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guilvard

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11-17-2009 02:41 AM

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Registered:
03-05-2009

Signed multiplication in VHDL?

Hello,

I am working on a VHDL project, in which i need to multiply two numbers, M1 et M2.

M1 is defined on 8 bits as a signed fixed point number : "0 0.000000"

M2 is a 16 bits signed integer "0 000000000000000"

Mathematically speaking the answer of the multiplication should be coded on 24 bit ("0 00000000000000000000000")

**In VHDL, can we multiply two numbers that do not have the same length?**

If not, we must then extend the smallest with its sign bit.

M1' <= (M1(7)& M1(7)& M1(7)& M1(7)& M1(7)& M1(7)& M1(7)& M1(7)&M1);

It induces a multiplication result (M1'xM2) of 32 bits but 24 are enough to code the "real" resul...

Therefore, i tried that :

Res : std_logic_vector ( 23 downto 0); ... Res <= ((M1(7)& M1(7)& M1(7)& M1(7)& M1(7)& M1(7)& M1(7)& M1(7)&M1))*M2;

But in this case, i have warning in the synthesys, telling that i have a lenght missmatch...

I then wrote that :

entity Synchro_voies is PORT ( Clk : in std_logic; Raz : in std_logic; M1 : in std_logic_vector (15 downto 0); M2 : in std_logic_vector (7 downto 0); Res : in std_logic_vector (23 downto 0) ); end Synchro_voies; architecture Behavioral of Synchro_voies is signal Res1 : std_logic_vector (31 downto 0); begin Res <= Res1 (23 downto 0); Phase_treat : process (Clk, RAZ) begin if Raz = '1' then Res1 <= (others => '0'); elsif Clk'event and Clk = '1' then Res1 <= ((M2(7)&M2(7)&M2(7)&M2(7)&M2(7)&M2(7)&M2(7)&M2(7)&M2)*M1); end if; end process; end Behavioral;

But in this case, is the Res1 registrer mandatory/usefull???

Alex

4 Replies

tembridis.com

Explorer

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11-17-2009 04:14 AM - edited 11-17-2009 04:18 AM

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Registered:
07-14-2008

Hello Alex,

instead of concatenating I would suggest you have a look at function RESIZE. Plus, in ieee.numeric_std there are quite alot other functions defined as well. Like for example arithmetic operators for signed based signals.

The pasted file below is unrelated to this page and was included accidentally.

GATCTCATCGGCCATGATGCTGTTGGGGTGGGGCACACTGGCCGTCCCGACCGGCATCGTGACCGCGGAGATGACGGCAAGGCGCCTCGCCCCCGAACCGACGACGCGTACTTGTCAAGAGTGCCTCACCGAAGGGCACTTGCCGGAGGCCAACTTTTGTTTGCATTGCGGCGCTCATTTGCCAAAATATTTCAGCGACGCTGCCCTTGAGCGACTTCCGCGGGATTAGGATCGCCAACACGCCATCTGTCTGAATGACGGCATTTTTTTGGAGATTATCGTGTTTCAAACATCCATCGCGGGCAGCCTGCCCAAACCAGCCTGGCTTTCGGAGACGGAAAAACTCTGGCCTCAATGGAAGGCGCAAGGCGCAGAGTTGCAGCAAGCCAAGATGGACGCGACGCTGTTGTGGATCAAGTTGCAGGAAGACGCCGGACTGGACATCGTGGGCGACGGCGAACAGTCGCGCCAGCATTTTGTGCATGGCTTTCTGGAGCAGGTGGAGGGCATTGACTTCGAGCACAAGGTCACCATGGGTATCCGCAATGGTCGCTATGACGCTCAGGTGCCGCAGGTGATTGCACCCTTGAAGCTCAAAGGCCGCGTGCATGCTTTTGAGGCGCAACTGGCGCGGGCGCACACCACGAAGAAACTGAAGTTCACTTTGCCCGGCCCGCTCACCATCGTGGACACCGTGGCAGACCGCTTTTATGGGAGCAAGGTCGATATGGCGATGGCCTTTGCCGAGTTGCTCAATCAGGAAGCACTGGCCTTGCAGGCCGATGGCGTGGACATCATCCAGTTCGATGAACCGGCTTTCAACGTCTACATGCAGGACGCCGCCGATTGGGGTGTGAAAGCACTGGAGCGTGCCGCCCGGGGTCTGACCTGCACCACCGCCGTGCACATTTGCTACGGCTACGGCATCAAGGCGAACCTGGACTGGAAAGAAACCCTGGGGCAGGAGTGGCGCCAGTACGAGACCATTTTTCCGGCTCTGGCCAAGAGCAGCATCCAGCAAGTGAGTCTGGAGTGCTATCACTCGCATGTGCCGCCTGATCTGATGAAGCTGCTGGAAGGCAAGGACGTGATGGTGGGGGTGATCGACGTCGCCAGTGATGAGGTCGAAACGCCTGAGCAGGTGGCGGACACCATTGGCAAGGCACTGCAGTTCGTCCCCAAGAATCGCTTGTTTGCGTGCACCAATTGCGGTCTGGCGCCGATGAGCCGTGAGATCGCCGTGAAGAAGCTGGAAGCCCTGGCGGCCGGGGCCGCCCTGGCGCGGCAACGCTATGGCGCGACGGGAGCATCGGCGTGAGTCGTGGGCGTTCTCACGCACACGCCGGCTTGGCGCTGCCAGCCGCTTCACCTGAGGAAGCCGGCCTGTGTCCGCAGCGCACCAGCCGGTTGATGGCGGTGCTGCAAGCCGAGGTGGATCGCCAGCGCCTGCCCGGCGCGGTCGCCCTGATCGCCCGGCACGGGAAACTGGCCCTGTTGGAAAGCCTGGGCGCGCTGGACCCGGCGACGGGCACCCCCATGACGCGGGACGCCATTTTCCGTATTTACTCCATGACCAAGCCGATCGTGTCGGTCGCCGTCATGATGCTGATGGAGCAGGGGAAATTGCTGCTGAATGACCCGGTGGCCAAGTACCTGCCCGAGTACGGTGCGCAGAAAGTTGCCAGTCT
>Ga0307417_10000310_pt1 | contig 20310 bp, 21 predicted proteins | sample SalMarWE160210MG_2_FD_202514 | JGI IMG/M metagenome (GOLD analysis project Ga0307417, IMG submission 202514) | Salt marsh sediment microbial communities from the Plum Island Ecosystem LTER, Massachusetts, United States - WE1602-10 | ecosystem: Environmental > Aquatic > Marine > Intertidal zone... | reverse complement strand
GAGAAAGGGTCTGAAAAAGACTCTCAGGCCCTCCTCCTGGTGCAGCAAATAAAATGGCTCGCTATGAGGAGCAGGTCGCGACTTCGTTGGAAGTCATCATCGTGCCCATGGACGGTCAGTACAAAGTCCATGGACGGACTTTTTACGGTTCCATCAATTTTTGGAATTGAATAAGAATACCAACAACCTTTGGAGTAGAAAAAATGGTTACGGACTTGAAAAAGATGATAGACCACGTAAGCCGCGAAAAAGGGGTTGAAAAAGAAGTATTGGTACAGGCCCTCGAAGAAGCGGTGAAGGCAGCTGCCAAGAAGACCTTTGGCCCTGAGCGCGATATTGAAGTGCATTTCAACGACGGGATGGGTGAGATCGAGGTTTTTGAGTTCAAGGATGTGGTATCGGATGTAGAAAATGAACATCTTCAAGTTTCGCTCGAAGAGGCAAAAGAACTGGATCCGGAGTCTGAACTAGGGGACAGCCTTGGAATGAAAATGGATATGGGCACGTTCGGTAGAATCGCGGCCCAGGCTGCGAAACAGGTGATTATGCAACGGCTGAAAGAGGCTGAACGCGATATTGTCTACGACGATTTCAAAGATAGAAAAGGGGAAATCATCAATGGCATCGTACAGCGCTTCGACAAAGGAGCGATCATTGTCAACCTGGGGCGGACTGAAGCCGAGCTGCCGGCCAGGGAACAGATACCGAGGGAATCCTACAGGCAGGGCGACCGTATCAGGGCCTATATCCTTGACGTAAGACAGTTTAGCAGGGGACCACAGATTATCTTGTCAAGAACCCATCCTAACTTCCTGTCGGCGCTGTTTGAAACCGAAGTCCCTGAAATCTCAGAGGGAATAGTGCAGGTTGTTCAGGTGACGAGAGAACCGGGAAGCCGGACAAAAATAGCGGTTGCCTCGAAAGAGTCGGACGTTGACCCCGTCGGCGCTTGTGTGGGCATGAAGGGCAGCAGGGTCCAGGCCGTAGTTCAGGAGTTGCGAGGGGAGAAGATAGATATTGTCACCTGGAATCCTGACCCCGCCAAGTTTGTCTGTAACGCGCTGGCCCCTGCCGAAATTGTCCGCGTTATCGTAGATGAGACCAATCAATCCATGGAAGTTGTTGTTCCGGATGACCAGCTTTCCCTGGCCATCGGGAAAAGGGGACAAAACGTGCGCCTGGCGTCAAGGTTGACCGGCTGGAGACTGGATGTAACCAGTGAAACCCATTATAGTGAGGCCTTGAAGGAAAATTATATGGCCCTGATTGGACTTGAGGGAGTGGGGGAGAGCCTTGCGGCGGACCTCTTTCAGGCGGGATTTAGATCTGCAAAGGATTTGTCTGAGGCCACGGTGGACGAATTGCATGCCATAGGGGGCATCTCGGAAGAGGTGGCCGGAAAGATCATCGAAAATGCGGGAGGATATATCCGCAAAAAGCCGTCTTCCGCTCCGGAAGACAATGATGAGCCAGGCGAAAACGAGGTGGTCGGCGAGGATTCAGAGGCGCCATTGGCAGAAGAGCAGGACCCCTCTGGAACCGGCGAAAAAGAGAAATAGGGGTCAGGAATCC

So you could declare two signals:

signal A : signed (15 downto 0);

signal B : signed (15 downto 0);

And then resize M1 on the fly while assigning it

A <= RESIZE(signed(M1),16)

Resize will preserve the signed MSB bit.

function RESIZE (ARG: SIGNED; NEW_SIZE: NATURAL) return SIGNED;

-- Result subtype: SIGNED(NEW_SIZE-1 downto 0)

-- Result: Resizes the SIGNED vector ARG to the specified size.

-- To create a larger vector, the new [leftmost] bit positions

-- are filled with the sign bit (ARG'LEFT). When truncating,

-- the sign bit is retained along with the rightmost part.

Hope that helps.

EDIT:

I forgot to add. Yes, that result register might not be a bad idea. Though, if you would assign the result to the output port within the synchronous process, it should result into a registered assignement as well. One more thing, remember that you might want to handle fixed point values differently than integer based values.

Message Edited by tembridis.com on 11-17-2009 01:18 PM

ywu

Xilinx Employee

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11-17-2009 08:48 AM

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Registered:
11-28-2007

>**In VHDL, can we multiply two numbers that do not have the same length?**

Yes, that's perfectly OK. signed data type is supported by XST, all you need is to use the IEEE numeric_std package. e.g.

signal mult_a : signed(7 downto 0);

signal mult_b : signed(15 downto 0);

signal mult_p : signed(23 downto 0);

mult_p <= mult_a * mult_b;

Cheers,

Jim

Jim

keyvanshahinrub1365

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07-12-2019 05:01 AM

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Registered:
06-13-2017

Dear @ywu I had a rather primitive question about this part,

when you have an A-bit signed multiplied by a B-bit signed, each will have 1 bit representing the sign and (A-1) and (B-1) bits of values. So the multiplication will need (A-1)+(B-1) bits for the value and 1 bit for the sign, which will be A+B-1 in total. But in your example, mult_p has A+B bits. Is there an automatic sign extension involved? I just want to know what is the arrangement of bits and the sign in this result.

Sincere Regards,

Keyvan

drjohnsmith

Teacher

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07-12-2019 05:22 AM

6,104 Views

Registered:
07-09-2009

Strongly suggest u open a new question of your own, not add to this old post.

<== If this was helpful, please feel free to give Kudos, and close if it answers your question ==>